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The nominal salary is the unadjusted salary paid.

The real salary is adjusted to consider the purchasing power by state. We multiply the nominal salary by a state purchasing parities index to indicate the relative value of salaries by state. For instance, while New York or California might pay the highest nominal salary, these states are relatively expensive and so the real value of the salary is often less than a cheaper to live in state with a lower nominal salary.

BLS
Payscale
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When available we provide 2020 state level salary information from the Bureau of Labor Statistics showing 10th, 50th, and 90th percentile earnings to provide the range of salary experienced by each career. Salary data is aggregated from the actual reported income of the US labor force, and is considered the most trustworthy data source for salary information.

Payscale is a salary survey service meant to provide employers and employees with salary data at local levels to benchmark and compare. While Payscale has a much smaller sample size than BLS, Payscale does update more frequently so data may be considered fresher. Payscale also indicates salaries at a wider range of roles whereas BLS sometimes aggregates numerous professions into one category which may skew salary data. For this reason, we find Payscale to be a good secondary salary indicator. All information received from payscale is via a paid API. You can read more about payscale and their data methodology here.

Highest salary states

1.

California

$94,990

Average salary

2.

Massachusetts

$87,180

Average salary

3.

Rhode Island

$85,260

Average salary

4.

New Jersey

$77,060

Average salary

5.

New York

$72,200

Average salary

6.

Iowa

$70,890

Average salary

7.

Minnesota

$70,080

Average salary

Future outlook
future outlook tooltip icon

Future Outlook Projections are taken from the Projections Management Partnership (PMP). The PMP is funded by the Department and Labor, Employment and Training Administration, with direct support from the Bureau of Labor Statistics. The PMP provides data-driven projections of future workforce needs.

90,070

Probation Officers and Correctional Treatment Specialists total employment

8,200

Probation Officers and Correctional Treatment Specialists annual openings
future outlook tooltip icon

Annual openings include jobs available due to both an increase in demand, and regular employee turnover (retirees, career switchers, etc.).

3.3%

Estimated increase in Probation Officers and Correctional Treatment Specialists jobs (2018-2028)
future outlook tooltip icon

The estimated increase in jobs (2018-2028) is the increase in total jobs expected and does not consider employee turnover.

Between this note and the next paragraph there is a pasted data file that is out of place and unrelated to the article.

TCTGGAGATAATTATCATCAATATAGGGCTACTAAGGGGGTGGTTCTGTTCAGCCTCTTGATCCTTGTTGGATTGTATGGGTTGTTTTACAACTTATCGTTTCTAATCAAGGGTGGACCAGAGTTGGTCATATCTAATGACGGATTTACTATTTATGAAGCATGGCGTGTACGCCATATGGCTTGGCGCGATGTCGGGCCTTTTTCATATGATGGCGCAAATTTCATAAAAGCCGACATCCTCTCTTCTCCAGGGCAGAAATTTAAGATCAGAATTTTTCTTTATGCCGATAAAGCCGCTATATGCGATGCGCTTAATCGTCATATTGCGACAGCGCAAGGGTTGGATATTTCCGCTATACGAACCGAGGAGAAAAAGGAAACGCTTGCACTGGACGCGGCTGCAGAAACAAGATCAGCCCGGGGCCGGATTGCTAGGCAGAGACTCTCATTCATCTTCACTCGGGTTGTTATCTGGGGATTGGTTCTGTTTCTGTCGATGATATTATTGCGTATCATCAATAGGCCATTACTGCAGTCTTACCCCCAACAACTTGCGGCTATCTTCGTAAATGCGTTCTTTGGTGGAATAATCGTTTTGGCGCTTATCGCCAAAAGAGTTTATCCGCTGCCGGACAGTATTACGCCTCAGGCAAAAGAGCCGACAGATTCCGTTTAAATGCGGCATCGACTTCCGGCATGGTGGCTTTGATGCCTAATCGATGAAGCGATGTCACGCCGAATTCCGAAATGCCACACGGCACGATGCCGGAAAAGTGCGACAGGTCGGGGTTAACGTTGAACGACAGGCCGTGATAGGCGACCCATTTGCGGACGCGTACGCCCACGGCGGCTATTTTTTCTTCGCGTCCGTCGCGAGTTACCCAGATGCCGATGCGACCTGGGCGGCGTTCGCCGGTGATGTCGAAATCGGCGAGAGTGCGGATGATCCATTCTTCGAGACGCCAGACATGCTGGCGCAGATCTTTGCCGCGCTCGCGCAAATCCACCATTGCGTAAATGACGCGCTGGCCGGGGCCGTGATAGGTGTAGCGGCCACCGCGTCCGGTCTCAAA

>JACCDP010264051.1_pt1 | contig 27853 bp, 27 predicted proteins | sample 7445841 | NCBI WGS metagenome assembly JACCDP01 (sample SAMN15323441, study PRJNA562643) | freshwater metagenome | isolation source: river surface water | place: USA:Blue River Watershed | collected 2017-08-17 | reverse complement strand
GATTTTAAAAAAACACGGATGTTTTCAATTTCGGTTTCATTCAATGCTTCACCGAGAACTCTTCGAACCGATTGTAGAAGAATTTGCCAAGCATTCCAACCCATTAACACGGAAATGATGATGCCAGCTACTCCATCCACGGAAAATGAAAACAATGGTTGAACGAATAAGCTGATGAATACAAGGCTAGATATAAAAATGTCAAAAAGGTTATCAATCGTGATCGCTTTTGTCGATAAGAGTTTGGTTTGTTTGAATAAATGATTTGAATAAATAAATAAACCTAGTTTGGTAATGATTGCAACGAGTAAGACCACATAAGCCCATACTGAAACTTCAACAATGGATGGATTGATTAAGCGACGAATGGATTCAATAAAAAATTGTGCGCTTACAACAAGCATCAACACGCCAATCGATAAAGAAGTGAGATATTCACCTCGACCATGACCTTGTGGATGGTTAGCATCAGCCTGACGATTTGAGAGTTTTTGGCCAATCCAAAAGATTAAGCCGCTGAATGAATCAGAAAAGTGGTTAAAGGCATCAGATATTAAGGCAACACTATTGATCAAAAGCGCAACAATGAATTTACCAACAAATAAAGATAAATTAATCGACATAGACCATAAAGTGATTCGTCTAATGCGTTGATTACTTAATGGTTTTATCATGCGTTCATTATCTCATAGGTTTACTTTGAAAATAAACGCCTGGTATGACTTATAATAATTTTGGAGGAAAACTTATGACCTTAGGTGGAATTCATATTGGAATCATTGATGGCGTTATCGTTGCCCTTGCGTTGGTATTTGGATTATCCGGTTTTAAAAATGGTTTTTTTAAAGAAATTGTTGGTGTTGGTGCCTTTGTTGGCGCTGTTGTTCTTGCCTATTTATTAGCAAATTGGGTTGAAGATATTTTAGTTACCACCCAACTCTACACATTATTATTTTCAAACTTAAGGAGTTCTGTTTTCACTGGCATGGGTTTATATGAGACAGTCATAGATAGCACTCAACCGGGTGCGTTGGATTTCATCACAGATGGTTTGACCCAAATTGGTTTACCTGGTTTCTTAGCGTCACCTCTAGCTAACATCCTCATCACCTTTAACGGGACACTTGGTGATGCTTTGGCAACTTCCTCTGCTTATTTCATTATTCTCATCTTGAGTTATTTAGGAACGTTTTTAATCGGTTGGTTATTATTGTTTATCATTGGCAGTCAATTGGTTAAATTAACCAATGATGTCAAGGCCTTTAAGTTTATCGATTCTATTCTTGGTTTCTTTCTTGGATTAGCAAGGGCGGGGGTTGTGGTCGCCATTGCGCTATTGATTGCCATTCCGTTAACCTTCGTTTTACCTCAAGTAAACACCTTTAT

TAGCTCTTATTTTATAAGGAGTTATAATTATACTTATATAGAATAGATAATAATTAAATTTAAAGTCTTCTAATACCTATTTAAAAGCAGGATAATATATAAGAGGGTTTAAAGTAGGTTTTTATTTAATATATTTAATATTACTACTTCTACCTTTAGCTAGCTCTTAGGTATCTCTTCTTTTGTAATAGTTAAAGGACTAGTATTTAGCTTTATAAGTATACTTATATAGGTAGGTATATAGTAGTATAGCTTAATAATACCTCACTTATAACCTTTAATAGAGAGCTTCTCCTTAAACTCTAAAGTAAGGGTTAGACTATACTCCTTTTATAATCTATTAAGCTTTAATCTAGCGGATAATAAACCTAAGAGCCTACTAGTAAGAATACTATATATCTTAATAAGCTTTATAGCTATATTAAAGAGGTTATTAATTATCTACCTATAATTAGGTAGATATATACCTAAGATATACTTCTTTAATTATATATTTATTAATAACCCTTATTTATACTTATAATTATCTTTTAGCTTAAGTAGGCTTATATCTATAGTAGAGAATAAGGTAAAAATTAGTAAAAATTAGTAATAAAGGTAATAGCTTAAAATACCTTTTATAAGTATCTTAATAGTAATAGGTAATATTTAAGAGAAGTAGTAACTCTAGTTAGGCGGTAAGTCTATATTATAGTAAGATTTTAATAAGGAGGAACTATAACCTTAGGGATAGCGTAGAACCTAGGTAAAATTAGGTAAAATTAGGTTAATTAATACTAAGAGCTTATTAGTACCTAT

Neutral job growth-0 Neutral job growth-1 Neutral job growth-2

Neutral job growth
future outlook tooltip icon

To provide context to estimated job growth, we employ a “fire and ice” system, which compares projected career growth to the national average of 5.2%, as follows:

<-10% = 3 ices
Btwn -5 to -9.9% = 2 ices
Between -5% to-.1% = 1 ice
between 0- 5.5% = neutral
Between 5.5%-10% = 1 fire
Between 10-20% = 2 fire
>20%=3 fires

At the state level, we simply sort the states from fastest growing to slowest within the particular career, or 1st to 50th.

The fastest growth states

1.

Utah

+16.3%

2.

Colorado

+15.1%

3.

Maryland

+11%

4.

Montana

+9.4%

5.

Arkansas

+8.8%

6.

Nevada

+8.7%

7.

New York

+8.2%

Last five years employment and salary
future outlook tooltip icon

We utilize historic annual BLS salary and total employment statistics to create a trend line which illustrates the job market over time for a particular career.

National

Average Wage Total employment
2016: $50,160 87,500
2017: $51,410 87,700
2018: $53,020 87,660
2019: $54,290 88,120
2020: $55,690 90,070

Going beyond your career as a probation officer

Although a job as a probation officer can be a lifetime career, there exists many other career opportunities with similar requirements.  One option is to become a law enforcement officer, a career that also deals with offenders and the criminal justice system. The benefit of this option is that becoming a police officer does not require a degree but comes with a similar salary.

For some, the social work aspect of this career is the rewarding factor – making a career as a social worker, case manager, or even a counselor an appealing career option. These occupations can work closely with offenders to help understand their underlying issues. Social work is often considered as very fulfilling job since it comes with the opportunity to build a relationship with your clientele and have a meaningful influence on their lives. The average base salary for a social worker is around $48,811 per year.

Yet another option, is to apply to law school and become an attorney.  Probation officers work closely the court system and become familiar with the proceedings. Perhaps your goal is to become a defense attorney who helps offenders avoid jail time, or a judge who decides on sentencing.  In going to law school,  the possibility to work in the court system and advocate for alternative methods to discipline offenders is apparent. The average annual base salary for a lawyer is $86,401, with variations dependent on where you live, work, and your experience.

Is this career for me?

Becoming a probation officer is no easy task, but it can come with a wonderful sense of achievement. If you are interested in a career where you can help people to change their behavior and become better versions of themselves, a probation officer may be the job for you. There is ample room for growth through education, similar careers and experience. For individuals interested in law enforcement, sociology, and psychology - a career as a probation officer can be the perfect mix to match your interests.